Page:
CES 2006: Las Vegas' Annual Electric Circus
Imagine 38 acres of nothing but TVs blasting, stereos booming and a few thousand subwoofers woofing. Throw in about 150,000 gawkers gawking at all this glitz and mayhem and you have the basic scenario for the 2006 edition of the annual electrogizmo dog-and-pony extravaganza called the Consumer Electronics Show. And since it's in Las Vegas, multiply the overload factor by a thousand.
How the Consumer Electronics Association expects anyone to take in all the exhibits, press conferences, free lunches, keynote addresses, symposia, just to mention some of the offerings spread across an entire city, is beyond comprehension. (It's the largest tradeshow in Vegas each year.)
But we journalists, retailers, industry folk and other interested Jacks and Jills somehow put on the comfortable shoes and walk the halls for several days in an attempt to take in as much as possible. Does anyone manage to more than scratch the surface? Not unless he or she possesses of an omniscient omnipresence. So we mere mortals do the best we can, and leave knowing we might have missed a hidden gem.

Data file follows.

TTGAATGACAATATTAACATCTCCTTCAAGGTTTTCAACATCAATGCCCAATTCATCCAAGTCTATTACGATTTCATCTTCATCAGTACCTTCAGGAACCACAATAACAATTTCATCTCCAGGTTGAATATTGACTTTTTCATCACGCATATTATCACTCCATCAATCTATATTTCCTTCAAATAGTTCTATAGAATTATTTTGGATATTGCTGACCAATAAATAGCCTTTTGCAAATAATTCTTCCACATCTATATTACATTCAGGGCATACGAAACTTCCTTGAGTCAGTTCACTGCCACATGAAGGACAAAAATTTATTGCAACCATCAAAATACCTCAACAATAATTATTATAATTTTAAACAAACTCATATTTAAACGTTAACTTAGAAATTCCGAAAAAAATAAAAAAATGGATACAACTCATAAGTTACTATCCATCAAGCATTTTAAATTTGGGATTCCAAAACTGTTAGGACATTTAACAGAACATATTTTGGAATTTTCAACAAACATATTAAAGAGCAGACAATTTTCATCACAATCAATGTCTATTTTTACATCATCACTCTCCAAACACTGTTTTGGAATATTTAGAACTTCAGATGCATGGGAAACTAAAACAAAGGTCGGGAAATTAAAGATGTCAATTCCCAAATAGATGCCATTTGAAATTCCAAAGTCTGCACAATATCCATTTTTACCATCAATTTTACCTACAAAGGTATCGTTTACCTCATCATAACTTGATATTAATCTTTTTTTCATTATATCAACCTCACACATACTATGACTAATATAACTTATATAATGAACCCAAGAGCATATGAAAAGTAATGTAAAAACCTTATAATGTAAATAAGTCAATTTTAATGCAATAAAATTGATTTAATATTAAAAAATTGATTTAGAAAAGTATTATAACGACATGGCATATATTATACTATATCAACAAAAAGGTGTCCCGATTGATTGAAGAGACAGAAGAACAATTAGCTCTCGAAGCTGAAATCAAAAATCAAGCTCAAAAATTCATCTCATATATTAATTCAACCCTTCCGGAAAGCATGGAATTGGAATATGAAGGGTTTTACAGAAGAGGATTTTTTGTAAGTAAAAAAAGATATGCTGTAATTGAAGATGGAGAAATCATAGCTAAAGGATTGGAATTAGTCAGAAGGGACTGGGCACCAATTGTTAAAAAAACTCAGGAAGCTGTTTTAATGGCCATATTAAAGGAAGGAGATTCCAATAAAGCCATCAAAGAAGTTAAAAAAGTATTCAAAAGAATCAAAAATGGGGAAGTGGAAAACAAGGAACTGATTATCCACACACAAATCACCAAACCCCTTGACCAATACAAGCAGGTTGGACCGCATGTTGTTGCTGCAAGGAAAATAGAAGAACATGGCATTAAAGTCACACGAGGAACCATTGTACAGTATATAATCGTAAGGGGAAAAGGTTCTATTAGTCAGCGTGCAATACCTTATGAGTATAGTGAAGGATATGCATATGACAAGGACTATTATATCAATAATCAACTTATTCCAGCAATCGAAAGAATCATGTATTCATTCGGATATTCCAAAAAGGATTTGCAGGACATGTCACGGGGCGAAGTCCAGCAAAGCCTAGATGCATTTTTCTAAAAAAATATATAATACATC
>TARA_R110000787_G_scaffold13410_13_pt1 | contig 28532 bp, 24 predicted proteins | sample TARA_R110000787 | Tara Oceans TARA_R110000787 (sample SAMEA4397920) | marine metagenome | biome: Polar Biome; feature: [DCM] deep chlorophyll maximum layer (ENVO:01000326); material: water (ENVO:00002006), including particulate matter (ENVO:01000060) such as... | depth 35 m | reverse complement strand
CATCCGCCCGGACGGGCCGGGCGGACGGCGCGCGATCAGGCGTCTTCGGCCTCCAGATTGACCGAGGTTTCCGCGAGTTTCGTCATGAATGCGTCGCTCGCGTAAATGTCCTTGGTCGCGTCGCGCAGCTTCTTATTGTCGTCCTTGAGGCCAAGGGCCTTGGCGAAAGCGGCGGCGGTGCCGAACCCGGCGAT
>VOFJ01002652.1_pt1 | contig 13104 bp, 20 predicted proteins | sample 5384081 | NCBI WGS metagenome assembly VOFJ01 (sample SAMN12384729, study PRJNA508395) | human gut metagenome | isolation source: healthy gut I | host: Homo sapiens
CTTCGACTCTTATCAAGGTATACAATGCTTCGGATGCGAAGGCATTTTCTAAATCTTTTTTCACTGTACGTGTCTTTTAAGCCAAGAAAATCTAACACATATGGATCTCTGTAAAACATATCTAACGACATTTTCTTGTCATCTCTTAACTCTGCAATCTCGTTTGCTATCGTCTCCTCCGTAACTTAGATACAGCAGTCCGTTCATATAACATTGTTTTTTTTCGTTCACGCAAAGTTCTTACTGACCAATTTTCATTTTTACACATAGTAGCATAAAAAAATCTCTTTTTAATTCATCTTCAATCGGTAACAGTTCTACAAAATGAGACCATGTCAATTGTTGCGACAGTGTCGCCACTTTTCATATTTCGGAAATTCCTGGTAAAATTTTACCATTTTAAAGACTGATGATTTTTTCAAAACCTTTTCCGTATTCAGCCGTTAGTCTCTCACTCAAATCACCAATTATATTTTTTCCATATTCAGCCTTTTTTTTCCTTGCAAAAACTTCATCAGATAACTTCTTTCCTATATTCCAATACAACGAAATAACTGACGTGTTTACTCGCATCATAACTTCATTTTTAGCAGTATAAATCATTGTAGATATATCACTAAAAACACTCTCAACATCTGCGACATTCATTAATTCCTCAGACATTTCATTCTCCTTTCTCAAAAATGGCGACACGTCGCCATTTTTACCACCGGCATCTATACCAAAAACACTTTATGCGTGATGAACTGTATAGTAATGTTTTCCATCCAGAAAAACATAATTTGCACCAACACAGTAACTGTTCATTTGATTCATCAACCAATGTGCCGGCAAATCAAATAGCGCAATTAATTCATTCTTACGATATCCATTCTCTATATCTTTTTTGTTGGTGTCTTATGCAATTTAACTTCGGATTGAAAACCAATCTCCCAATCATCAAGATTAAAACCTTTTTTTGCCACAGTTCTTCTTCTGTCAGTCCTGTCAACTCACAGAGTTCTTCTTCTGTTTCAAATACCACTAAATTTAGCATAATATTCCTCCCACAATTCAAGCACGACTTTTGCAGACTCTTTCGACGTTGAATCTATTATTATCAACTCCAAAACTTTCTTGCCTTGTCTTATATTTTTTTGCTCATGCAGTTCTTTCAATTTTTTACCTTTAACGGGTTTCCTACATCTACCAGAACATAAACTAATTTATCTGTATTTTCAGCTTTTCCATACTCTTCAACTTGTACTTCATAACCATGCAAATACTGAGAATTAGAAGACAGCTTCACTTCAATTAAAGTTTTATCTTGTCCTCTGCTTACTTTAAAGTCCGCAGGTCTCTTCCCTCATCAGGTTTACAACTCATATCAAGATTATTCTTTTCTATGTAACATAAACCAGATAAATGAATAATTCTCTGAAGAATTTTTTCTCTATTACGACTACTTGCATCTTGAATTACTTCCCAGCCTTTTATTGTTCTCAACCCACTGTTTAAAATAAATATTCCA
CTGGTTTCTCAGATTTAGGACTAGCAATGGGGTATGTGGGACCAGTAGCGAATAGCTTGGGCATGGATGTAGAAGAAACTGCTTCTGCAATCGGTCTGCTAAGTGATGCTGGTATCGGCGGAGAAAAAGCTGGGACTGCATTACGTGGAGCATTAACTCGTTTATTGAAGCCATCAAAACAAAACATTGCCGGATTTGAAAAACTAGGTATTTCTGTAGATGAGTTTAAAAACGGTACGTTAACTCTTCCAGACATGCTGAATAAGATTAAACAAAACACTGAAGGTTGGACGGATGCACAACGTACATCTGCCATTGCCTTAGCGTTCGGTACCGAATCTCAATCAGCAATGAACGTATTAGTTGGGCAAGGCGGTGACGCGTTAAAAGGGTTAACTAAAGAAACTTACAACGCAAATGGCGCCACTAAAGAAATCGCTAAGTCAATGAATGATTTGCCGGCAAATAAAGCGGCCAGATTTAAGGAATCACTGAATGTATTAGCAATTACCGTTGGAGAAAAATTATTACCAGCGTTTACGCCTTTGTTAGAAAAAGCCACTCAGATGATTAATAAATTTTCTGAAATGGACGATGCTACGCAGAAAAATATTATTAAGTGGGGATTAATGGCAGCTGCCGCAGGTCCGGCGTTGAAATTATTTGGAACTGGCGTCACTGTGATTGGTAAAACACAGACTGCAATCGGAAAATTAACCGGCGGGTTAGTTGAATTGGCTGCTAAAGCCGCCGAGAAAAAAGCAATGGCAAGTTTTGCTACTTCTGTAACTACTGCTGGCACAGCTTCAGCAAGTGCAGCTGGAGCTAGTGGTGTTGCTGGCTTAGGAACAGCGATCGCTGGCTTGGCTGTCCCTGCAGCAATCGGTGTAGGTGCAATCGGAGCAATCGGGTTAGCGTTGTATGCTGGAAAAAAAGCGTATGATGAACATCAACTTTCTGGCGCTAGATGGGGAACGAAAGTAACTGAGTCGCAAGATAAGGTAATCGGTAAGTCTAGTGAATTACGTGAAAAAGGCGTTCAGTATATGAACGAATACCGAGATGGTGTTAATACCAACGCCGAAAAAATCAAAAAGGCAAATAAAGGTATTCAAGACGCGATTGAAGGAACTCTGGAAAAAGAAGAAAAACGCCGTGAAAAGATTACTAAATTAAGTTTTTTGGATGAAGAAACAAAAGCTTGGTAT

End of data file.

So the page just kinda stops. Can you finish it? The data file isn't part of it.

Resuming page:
Thankfully, since my beat is focused primarily on the home audio and video arenas, I don't have to traipse through the miles of silicon chips, cordless toothbrushes and microelectronic everything elses. I didn't have any startling epiphanies, but there was plenty of cool stuff and lots of great sound, including an impressive number of exciting new turntables, but developments in home video seemed to be where all the action was.
A couple of years ago in my report about then-current television technology, the LCD screen was a distant third or fourth in the running, well behind traditional CRTs, plasmas and DLP screens. Size limitations, poor reproduction of rich black tones and limited viewing angles were just a few of the LCD's shortcomings. But at CES 2006, LCD was the buzzword in just about every manufacturer's booth. Since, at least in video, size does matter, the most obvious development in LCD technology over the last few years is the quantum leap in screen size--from the maximum of around 30 inches in 2003, to the astounding 82-inch prototype Sony had on display to magnificent effect in Las Vegas. In addition to its unrivaled size, this display is the first Sony Extended Video YCC-compliant television. This new technology expands color data range to cover the entire color spectrum, unlike today's standard, which only offers a portion of that spectrum. The colors, in fact, were unbelievable. Sony introduced a number of other products in its Grand Wega and Bravia lines that promise to uphold Sony's reputation as one of the best, most consistent performers in home video.